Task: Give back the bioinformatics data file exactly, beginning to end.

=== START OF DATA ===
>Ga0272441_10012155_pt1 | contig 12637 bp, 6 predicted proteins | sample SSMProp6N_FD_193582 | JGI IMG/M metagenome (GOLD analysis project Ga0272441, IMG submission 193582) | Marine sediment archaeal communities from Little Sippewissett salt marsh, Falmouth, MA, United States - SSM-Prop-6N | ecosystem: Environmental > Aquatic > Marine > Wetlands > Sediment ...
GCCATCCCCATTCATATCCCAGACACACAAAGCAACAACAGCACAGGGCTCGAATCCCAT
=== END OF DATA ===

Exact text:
>Ga0272441_10012155_pt1 | contig 12637 bp, 6 predicted proteins | sample SSMProp6N_FD_193582 | JGI IMG/M metagenome (GOLD analysis project Ga0272441, IMG submission 193582) | Marine sediment archaeal communities from Little Sippewissett salt marsh, Falmouth, MA, United States - SSM-Prop-6N | ecosystem: Environmental > Aquatic > Marine > Wetlands > Sediment ...
GCCATCCCCATTCATATCCCAGACACACAAAGCAACAACAGCACAGGGCTCGAATCCCAT